DAVOS/LONDON: British Prime Minister David Cameron called the drive to finish the Doha round of world trade talks a failure and said on Thursday the European Union should instead negotiate free trade deals with the United States and Africa, according to a Reuters report.
Cameron’s comments, to be made in a speech at the World Economic Forum in Davos, mark a break with the orthodox position of most world leaders who have for years called for a final push to conclude the complex set of global trade negotiations launched in the Qatari capital Doha in 2001.
Instead of trying to get every country to agree, Cameron said the 27-nation EU should push forward with bilateral deals. He suggested a “coalition of the willing” — countries that wanted to do an ambitious trade deal — could forge ahead alone.
“Last year, at this very forum, world leaders called for an all-out effort to conclude the Doha round in 2011. We said it was the make-or-break year. It was. And we have to be frank about it. It didn’t work,” Cameron will say, according to excerpts of his speech released in advance by his office.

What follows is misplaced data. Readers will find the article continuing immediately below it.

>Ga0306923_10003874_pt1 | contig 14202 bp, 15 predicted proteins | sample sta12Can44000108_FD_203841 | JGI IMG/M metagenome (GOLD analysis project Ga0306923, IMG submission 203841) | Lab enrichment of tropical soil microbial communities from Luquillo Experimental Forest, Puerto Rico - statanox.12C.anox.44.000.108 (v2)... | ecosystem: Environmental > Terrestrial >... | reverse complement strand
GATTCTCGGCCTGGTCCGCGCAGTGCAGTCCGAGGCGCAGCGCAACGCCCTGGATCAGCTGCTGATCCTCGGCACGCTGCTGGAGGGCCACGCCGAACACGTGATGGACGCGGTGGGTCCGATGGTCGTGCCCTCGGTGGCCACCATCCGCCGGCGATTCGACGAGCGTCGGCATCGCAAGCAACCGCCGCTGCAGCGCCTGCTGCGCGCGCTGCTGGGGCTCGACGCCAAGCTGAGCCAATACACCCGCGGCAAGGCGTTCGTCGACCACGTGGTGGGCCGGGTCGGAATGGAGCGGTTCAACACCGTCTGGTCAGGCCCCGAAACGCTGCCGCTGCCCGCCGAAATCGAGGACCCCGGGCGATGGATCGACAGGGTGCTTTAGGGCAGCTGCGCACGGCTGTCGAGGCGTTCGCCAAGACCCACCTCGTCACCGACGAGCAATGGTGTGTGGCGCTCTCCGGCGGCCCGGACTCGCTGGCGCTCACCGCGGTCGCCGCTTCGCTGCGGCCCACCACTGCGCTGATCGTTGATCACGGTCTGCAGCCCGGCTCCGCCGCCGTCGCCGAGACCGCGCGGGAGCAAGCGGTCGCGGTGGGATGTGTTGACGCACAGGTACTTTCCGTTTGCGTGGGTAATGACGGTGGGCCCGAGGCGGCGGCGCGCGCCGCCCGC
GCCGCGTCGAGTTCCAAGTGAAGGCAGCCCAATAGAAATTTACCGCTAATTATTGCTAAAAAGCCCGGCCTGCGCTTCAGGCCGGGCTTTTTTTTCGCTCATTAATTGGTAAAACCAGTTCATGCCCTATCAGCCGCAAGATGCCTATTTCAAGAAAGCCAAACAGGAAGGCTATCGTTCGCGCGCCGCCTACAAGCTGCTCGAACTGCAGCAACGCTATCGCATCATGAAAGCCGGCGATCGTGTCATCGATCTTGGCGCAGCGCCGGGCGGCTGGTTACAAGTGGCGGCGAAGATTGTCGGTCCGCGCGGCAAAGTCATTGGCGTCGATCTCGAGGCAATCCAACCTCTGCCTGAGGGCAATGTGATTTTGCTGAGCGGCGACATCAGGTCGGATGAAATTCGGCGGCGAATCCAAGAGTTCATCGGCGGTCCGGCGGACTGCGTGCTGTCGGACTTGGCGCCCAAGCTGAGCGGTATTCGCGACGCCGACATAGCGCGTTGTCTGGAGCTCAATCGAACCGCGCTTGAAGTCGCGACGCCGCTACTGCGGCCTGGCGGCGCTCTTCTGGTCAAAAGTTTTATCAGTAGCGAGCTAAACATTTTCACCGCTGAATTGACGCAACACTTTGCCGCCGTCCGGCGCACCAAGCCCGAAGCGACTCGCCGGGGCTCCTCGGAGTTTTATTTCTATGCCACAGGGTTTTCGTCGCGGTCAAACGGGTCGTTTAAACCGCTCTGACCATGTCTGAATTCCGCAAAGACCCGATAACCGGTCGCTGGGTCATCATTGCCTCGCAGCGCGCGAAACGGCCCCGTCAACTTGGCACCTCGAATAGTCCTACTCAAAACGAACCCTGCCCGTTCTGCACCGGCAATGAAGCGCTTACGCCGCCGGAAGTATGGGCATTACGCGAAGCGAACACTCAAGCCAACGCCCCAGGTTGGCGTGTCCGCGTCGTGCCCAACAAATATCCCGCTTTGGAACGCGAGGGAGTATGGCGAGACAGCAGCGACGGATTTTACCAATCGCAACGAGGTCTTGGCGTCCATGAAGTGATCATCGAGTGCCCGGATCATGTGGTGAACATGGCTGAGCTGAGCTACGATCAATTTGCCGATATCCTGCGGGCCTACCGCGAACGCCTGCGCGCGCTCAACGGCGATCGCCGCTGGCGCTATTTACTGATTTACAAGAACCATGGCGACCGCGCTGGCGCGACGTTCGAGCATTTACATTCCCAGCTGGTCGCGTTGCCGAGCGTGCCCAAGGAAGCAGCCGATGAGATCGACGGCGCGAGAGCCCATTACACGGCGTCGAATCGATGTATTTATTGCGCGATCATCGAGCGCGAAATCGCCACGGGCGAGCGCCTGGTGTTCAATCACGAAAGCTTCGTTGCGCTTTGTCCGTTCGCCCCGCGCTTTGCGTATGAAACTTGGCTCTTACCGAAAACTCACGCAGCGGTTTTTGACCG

“But let’s not give up on free trade. Let’s step forward with a new and ambitious set of ideas to take trade forwards.” Cameron’s speech takes a swipe at his fellow EU leaders in his first address on the continent since Britain refused to play a role in a fiscal compact designed to shore up the eurozone.
After Chancellor Angela Merkel used her address on Wednesday to say that she was not prepared to expose Germany to more flak from the markets to bail out eurozone strugglers, Cameron will urge an end to mere “tinkering”.
He will be joined by the prime ministers of Canada and Singapore, who like Britain both retain a gold-plated triple A credit rating — unlike eurozone states such as France and Austria, which were downgraded this month.
Leaders from Africa will meanwhile debate the prospects of the world’s poorest continent at a time when developed nations are in the mire and the outlook for the Arab world after last year’s uprisings will be thrashed out.
After Merkel said that Europe had to become more competitive, Cameron expanded on the theme. “Europe’s lack of competitiveness remains its Achilles Heel. For all the talk, the Lisbon Strategy has failed to deliver the structural reforms we need,” he said in reference to a European treaty inked in 2007.